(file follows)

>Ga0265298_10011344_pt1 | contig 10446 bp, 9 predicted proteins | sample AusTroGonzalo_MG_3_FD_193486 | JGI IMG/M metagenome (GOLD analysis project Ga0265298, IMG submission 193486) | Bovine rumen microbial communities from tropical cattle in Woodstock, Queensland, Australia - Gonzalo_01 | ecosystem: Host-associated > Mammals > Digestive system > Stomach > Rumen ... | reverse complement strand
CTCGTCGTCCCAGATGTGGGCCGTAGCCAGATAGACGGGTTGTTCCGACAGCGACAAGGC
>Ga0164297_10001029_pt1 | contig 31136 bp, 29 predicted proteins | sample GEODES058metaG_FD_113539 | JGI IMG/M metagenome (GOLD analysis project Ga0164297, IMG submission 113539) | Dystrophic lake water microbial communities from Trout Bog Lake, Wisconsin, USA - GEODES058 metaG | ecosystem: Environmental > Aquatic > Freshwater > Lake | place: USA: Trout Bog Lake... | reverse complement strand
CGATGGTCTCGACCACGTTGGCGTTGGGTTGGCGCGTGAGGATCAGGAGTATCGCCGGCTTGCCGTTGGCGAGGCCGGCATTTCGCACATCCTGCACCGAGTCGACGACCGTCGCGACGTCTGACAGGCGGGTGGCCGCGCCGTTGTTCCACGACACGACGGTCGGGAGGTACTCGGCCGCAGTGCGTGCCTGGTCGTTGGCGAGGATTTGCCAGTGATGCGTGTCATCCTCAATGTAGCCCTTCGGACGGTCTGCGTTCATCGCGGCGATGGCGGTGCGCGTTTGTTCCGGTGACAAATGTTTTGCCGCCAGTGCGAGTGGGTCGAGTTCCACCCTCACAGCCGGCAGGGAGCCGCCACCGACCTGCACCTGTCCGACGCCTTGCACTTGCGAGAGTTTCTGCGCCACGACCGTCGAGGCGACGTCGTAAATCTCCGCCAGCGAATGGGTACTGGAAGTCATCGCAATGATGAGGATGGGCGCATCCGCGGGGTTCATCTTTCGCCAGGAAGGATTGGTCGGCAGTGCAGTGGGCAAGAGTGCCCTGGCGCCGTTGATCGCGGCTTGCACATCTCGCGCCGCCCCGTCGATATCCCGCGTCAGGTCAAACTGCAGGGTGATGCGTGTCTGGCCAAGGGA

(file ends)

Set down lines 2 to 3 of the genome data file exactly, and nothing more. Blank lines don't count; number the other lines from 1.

CTCGTCGTCCCAGATGTGGGCCGTAGCCAGATAGACGGGTTGTTCCGACAGCGACAAGGC
>Ga0164297_10001029_pt1 | contig 31136 bp, 29 predicted proteins | sample GEODES058metaG_FD_113539 | JGI IMG/M metagenome (GOLD analysis project Ga0164297, IMG submission 113539) | Dystrophic lake water microbial communities from Trout Bog Lake, Wisconsin, USA - GEODES058 metaG | ecosystem: Environmental > Aquatic > Freshwater > Lake | place: USA: Trout Bog Lake... | reverse complement strand